- Don’t introduce subject-oriented questions until you’re sure students have fully understood how to form “normal” object-oriented questions using the Question Word -Auxiliary Verb -Subject – Main Verb rule. Spend some time revising this in the preceding lessons.
- This area is often introduced using sentences like John loves Mary and then getting the students to formulate pairs of sentences Who does John love? Who loves Mary? This can often turn into an exercise in mental gymnastics and create more confusion than it resolves. I prefer to avoid this approach and to work with different sentences, checking one last time that students understand and are using object-oriented questions accurately, and then moving on to focusing on subject-oriented questions in context.
- The context I usually use is a general knowledge quiz. Divide the students into groups and tell them that you’re going to give them a general knowledge test. They can confer on the answers and the group will get one point for each correct reply.
- Ask the questions, turning up some background music while they confer, so that they can’t hear what other groups are saying, but turning it down for the questions so that they hear you clearly. Ask about twelve questions, aiming at topics you feel the students should know but which might stretch them slightly. Repeat each question at least twice. The questions should be a mix of object-oriented questions : When did the first man walk on the moon? What does the formula H2O stand for? Where does the Dalai Lama live? and subject-oriented questions : Who played Obi Wan Kenobi in the original Star Wars films? Who discovered penicillin? Which country won the 2002 World Cup?
- Repeat the questions one at a time and elicit the answers. Give the points and decide who’s won.
- The students have now heard the questions at least three times. Ask them to look at their list of answers and use it to reconstruct the list of questions. Give them five minutes to do so.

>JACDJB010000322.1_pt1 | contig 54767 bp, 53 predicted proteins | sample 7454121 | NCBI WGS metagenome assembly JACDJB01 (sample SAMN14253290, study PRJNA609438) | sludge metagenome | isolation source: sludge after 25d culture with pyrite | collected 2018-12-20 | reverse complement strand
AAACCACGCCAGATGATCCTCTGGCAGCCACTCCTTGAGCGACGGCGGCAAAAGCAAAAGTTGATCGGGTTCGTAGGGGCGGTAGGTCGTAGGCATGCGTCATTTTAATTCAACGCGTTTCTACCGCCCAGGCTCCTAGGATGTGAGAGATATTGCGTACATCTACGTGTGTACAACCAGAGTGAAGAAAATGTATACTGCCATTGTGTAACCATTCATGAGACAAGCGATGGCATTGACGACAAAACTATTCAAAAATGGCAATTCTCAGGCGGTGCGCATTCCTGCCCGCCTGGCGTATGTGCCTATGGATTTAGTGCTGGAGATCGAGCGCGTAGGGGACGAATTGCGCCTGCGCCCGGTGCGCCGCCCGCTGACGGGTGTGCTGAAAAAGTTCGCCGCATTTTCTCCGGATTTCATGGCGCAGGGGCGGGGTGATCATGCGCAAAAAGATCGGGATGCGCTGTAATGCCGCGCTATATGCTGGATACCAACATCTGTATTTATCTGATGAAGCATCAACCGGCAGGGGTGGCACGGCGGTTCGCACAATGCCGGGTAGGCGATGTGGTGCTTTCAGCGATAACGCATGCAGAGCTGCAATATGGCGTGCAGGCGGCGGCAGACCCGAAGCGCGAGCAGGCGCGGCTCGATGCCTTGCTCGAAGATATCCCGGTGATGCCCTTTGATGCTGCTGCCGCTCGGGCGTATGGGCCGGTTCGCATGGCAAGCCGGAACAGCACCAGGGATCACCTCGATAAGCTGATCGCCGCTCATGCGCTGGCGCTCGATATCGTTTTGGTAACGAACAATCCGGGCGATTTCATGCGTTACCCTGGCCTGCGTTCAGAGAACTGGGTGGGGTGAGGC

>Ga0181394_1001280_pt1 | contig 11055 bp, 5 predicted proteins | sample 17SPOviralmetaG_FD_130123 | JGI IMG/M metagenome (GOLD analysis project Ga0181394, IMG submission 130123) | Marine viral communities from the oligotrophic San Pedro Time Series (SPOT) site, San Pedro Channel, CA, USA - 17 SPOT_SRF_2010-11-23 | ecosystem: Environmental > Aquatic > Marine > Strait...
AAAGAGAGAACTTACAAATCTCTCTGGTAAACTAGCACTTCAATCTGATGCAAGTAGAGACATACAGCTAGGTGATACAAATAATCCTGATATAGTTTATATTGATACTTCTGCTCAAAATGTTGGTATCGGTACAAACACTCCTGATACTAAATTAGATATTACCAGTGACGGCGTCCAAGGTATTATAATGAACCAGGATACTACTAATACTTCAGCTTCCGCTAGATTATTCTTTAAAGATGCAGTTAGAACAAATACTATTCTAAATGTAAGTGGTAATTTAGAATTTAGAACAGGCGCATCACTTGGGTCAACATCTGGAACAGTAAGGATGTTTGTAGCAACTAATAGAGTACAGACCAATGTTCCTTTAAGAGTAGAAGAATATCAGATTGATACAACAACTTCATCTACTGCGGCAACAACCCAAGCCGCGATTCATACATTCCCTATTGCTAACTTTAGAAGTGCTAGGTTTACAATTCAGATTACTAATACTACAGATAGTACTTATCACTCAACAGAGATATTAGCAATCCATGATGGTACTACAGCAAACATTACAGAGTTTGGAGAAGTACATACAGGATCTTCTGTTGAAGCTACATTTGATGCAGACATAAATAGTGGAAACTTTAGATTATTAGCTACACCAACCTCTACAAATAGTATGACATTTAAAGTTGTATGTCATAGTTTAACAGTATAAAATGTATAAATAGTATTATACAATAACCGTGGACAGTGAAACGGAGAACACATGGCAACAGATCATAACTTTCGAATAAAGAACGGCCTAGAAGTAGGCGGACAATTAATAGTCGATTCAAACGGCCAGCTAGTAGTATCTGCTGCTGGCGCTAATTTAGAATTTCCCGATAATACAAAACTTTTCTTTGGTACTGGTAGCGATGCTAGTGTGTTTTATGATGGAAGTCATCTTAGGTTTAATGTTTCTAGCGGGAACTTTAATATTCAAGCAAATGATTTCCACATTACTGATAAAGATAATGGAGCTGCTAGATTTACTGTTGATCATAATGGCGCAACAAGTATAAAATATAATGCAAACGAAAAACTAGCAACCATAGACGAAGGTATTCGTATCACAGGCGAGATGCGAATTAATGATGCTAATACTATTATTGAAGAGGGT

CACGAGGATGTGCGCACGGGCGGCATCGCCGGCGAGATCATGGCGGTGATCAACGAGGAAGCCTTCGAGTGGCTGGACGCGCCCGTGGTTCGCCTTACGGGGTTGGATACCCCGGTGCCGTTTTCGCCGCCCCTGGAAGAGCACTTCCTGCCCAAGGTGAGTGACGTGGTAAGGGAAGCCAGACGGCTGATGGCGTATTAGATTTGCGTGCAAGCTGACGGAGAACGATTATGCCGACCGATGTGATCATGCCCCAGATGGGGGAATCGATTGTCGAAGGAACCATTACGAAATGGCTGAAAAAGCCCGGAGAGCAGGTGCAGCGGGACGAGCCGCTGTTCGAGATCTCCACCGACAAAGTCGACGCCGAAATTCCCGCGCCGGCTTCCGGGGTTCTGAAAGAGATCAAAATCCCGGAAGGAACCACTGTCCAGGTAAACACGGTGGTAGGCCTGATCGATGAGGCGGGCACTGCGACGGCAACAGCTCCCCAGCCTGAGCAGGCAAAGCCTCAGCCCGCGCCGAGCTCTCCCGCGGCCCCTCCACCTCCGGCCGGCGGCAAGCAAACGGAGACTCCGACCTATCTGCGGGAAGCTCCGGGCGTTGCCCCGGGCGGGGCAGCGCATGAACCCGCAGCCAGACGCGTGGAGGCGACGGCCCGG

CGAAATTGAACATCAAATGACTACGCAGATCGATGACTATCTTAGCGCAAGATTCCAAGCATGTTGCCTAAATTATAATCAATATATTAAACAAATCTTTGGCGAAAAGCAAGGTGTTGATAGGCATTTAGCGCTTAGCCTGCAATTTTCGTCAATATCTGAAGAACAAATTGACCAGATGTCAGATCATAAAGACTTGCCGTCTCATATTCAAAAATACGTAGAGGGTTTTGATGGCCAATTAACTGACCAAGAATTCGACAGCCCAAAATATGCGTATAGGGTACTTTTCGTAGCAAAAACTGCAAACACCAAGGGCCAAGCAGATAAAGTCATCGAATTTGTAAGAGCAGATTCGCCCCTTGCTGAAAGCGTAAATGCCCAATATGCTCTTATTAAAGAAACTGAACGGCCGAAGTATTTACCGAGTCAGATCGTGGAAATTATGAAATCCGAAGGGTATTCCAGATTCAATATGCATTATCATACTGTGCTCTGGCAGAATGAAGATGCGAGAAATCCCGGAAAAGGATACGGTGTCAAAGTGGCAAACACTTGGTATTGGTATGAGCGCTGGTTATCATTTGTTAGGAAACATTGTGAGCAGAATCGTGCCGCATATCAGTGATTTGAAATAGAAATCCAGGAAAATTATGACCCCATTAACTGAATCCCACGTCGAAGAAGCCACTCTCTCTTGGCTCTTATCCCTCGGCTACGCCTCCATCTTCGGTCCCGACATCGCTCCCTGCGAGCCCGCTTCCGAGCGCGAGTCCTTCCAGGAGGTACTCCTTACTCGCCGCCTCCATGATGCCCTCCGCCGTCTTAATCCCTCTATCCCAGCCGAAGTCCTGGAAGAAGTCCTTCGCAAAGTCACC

- Elicit first the object-oriented questions and write them on one side of the board. Students should have got these right easily. Then elicit the other questions, which students may be floundering on. List them on the other side of the board and then elicit/feed in the differences between the sentences in the two groups and the reason.
- Murphy’s Essential Grammar in Use (CUP) provides some good practice activities for this area, and a short but useful on-line activity can be found here. If the listenings in the textbook you are using include an interview situation, this will probably contain examples of both types of questions and can be used for consolidation. As a freer final activity you can return to the quiz situation. In groups the students have to write six general knowledge questions to ask the rest of the class (they must know the answers).
(1) Object-oriented questions should really be called complement-oriented questions, as they may focus on an adverbial or other element of the complement rather than the object itself. However, the term object-oriented question (or often just Object question) is generally used, and I have followed the standard practice.
The questions are called "subject" and "object" oriented because of the grammatical element required by the answer. If I ask Who did you see in London? the answer is the object of the sentence : I saw John. The question is therefore oriented towards the object or, if you like, Who is the object of the verb in the question. This type of question is formed using Question word - Auxiliary verb - Subject - Main verb.
If on the other hand I ask Who gave you that book? both the question word and the answer are the subject of their sentences : Janet gave it to me. So the question is subject oriented. Here the question is formed using simply Question word - verb phrase.
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